12 Tips For Being A Gracious Host
1. Always help a woman on and off with her coat, hold the door for her, stand until she takes her seat at the table, and offer to fetch her a drink if she’s empty-handed (the same holds true for male guests!).
2. Omit job titles when introducing people in nonbusiness situations, since doing so would imply you define them exclusively by what they do for a living. (There are exceptions however. If a host is introducing a prominent person, such as a judge or a member of the clergy, it’s a mar of respect to use their job title: for example, “Justice Samuels” or “Reverend Thomas Means.”)
3. Make it easy on yourself and those with you by always introducing others as soon as possible to include them in the conversation.
4. Never leaves a conversation with an uncomfortable vibe floating in the air.
5. Ask your guests beforehand if they have any dietary restrictions. If a couple keeps kosher, or if the host is aware that their culture or diet has dietary guidelines, the host should ask exactly what they can and cannot eat. Fad dieters should eat their head of cabbage and eleven grapefruits beforehand and not expect anything special!
6. Deal with tardy guests by keeping on schedule with your dinner and remove the late guest’s place setting. If the guest shows up half an hour later, murmuring a traffic excuse, the host should greet his late arrival warmly and make the proper allowances, even if it means squeezing in an extra chair… and he should feel free to think twice about inviting that person again.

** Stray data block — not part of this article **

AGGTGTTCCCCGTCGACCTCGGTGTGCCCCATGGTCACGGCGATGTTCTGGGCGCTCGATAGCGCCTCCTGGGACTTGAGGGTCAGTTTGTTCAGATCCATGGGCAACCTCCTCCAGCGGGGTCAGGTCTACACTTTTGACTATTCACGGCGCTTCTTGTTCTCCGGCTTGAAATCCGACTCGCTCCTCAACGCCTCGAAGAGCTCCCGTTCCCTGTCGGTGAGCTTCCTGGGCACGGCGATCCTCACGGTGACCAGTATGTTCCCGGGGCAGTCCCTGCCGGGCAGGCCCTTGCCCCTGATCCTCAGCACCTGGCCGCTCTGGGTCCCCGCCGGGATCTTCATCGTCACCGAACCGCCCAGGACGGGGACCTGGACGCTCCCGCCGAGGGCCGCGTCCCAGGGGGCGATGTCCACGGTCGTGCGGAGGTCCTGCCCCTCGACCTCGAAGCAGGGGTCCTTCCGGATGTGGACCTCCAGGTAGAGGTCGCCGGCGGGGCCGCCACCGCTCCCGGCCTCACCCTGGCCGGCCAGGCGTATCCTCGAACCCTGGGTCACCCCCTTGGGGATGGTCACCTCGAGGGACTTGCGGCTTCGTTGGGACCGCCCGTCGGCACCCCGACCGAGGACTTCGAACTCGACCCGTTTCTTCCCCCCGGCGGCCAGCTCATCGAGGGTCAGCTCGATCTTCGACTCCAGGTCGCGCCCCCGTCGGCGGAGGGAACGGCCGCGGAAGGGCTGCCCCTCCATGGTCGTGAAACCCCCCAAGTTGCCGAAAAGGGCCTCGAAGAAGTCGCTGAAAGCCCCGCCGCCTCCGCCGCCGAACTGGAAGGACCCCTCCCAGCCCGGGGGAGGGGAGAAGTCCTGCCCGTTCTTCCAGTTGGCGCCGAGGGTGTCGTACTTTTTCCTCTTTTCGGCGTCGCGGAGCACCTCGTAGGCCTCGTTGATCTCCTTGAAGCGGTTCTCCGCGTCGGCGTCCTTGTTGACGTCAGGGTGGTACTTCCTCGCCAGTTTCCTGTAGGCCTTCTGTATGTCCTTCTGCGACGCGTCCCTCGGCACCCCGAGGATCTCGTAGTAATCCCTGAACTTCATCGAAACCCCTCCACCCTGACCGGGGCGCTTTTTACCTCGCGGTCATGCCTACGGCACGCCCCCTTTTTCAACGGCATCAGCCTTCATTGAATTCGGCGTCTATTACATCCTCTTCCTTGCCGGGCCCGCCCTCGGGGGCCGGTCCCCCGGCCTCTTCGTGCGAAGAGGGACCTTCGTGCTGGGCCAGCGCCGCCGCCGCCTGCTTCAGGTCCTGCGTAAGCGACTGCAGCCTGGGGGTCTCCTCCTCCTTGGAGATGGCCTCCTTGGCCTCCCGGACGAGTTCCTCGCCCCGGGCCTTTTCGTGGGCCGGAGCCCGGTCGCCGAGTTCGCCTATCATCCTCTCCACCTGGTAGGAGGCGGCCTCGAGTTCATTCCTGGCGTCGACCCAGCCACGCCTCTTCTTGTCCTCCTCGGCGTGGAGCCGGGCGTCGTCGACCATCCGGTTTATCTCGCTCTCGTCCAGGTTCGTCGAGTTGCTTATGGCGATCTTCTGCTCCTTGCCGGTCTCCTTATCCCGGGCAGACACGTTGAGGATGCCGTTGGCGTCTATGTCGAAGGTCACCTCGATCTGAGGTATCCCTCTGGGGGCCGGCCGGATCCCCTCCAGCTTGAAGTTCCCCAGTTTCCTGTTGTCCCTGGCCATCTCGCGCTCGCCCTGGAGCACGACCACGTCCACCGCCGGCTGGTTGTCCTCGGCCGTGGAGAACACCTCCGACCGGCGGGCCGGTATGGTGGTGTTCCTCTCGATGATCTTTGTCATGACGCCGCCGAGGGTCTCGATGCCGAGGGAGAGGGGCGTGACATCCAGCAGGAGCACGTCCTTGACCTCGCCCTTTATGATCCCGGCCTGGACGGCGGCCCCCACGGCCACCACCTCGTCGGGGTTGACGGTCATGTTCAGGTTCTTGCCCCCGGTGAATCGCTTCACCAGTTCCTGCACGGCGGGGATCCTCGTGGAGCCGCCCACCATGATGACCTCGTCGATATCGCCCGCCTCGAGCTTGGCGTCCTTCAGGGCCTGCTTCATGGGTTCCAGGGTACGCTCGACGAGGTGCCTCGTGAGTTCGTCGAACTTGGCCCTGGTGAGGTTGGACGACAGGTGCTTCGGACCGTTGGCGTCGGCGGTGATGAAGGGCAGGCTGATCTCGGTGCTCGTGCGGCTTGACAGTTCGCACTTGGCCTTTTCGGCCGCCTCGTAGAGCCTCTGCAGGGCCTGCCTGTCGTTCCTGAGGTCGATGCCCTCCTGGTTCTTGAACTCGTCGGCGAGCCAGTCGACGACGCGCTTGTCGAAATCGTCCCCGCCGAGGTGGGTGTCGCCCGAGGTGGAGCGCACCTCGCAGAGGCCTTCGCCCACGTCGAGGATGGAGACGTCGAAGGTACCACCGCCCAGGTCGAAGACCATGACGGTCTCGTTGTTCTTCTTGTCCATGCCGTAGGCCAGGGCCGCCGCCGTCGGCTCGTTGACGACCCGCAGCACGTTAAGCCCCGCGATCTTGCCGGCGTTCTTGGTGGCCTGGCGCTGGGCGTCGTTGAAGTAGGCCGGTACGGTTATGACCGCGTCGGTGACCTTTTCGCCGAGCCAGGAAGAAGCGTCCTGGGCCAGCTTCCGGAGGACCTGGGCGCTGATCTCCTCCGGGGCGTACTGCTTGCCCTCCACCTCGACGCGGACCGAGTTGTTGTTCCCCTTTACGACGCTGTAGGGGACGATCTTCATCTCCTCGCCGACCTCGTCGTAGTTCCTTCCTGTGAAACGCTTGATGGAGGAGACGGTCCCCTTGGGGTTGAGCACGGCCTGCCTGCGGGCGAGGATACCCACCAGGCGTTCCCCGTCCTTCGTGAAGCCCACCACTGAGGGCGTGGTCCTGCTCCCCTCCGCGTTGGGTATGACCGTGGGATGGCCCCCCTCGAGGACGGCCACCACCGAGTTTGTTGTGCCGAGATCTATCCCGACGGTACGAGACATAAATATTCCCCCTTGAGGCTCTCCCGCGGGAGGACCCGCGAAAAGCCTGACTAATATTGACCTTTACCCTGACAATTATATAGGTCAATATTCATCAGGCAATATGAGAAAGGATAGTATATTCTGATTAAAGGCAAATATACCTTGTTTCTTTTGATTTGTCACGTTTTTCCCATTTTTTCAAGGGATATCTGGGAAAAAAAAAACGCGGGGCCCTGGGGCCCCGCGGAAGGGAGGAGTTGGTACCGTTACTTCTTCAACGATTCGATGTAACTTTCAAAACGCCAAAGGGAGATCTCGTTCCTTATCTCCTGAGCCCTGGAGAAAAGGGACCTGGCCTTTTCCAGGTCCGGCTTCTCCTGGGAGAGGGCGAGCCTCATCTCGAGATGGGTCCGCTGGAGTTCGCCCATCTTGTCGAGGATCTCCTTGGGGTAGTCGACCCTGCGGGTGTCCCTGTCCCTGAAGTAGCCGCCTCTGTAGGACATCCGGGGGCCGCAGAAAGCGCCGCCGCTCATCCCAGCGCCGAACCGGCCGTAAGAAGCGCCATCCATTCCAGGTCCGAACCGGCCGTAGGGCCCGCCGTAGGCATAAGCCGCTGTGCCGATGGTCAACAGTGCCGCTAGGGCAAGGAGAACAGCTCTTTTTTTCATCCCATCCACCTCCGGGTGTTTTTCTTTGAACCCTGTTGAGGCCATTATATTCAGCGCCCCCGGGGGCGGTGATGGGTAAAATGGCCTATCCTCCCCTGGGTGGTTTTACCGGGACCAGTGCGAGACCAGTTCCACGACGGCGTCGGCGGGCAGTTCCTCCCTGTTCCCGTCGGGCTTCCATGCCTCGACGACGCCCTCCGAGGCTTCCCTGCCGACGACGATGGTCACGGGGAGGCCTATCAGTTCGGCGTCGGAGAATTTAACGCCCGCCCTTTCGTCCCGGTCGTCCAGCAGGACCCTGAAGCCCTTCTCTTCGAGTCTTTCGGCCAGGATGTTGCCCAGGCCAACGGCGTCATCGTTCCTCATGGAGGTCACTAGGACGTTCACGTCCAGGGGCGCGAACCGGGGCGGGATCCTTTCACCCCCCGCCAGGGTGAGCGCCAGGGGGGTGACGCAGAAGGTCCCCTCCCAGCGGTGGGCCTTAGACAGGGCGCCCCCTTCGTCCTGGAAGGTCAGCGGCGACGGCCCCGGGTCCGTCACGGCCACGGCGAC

7. Separate spouses around the table (they have the rest of their lives to chat with each other!) and seat men next to women. This helps balance the energy in the room and makes for more sparkling conversation. However, there are a few exceptions. If the host is giving a party for someone, he sits at the head of the table and seats his guest of honor directly to his right. If a couple is hosting the event, one spouse sits to the left of the guest of honor, and the other to the right.
8. Serve the women at the table first. Usually, the hostess is the last woman served before the men are served. The host serves form the left and clears from the right. A good host will ask guests to begin dining when three or more plates are on the table. A lot of time, thought, and energy went into the food preparation, and the meal should be enjoyed while it is still hot. If there are six or eight guests, the host waits for the entire table to finish before he begins clearing, or else guests will feel rushed.
9. Serve one to two glasses of wine per course and offer a preferred nonalcoholic beverage to those who do not drink.
10. Engage your guests, monitor the flow of the conversation, and do your best not to let one person dominate. If the conversation is lacking, pick a current subject- a hot movie, an article you’ve just read, a vacation destination- to get people animated. Steer as clear away from politics and religion as possible!
11. Signal that the dinner party is over by getting up from the table, this gives guests an unofficial license to leave. If guests are still lingering, you can be more direct: "I hope you'll excuse me, I have an early day tomorrow." If the host's closest friends are lingering over after-dinner gossip with the host and clearing the last of the plates, you can afford to say, "I need to get some sleep, but thanks so much, and let's talk in the morning."
12. Unless you're related, don't let guests help with the dishes! You could be taking them up on an offer they were hoping you'd refuse.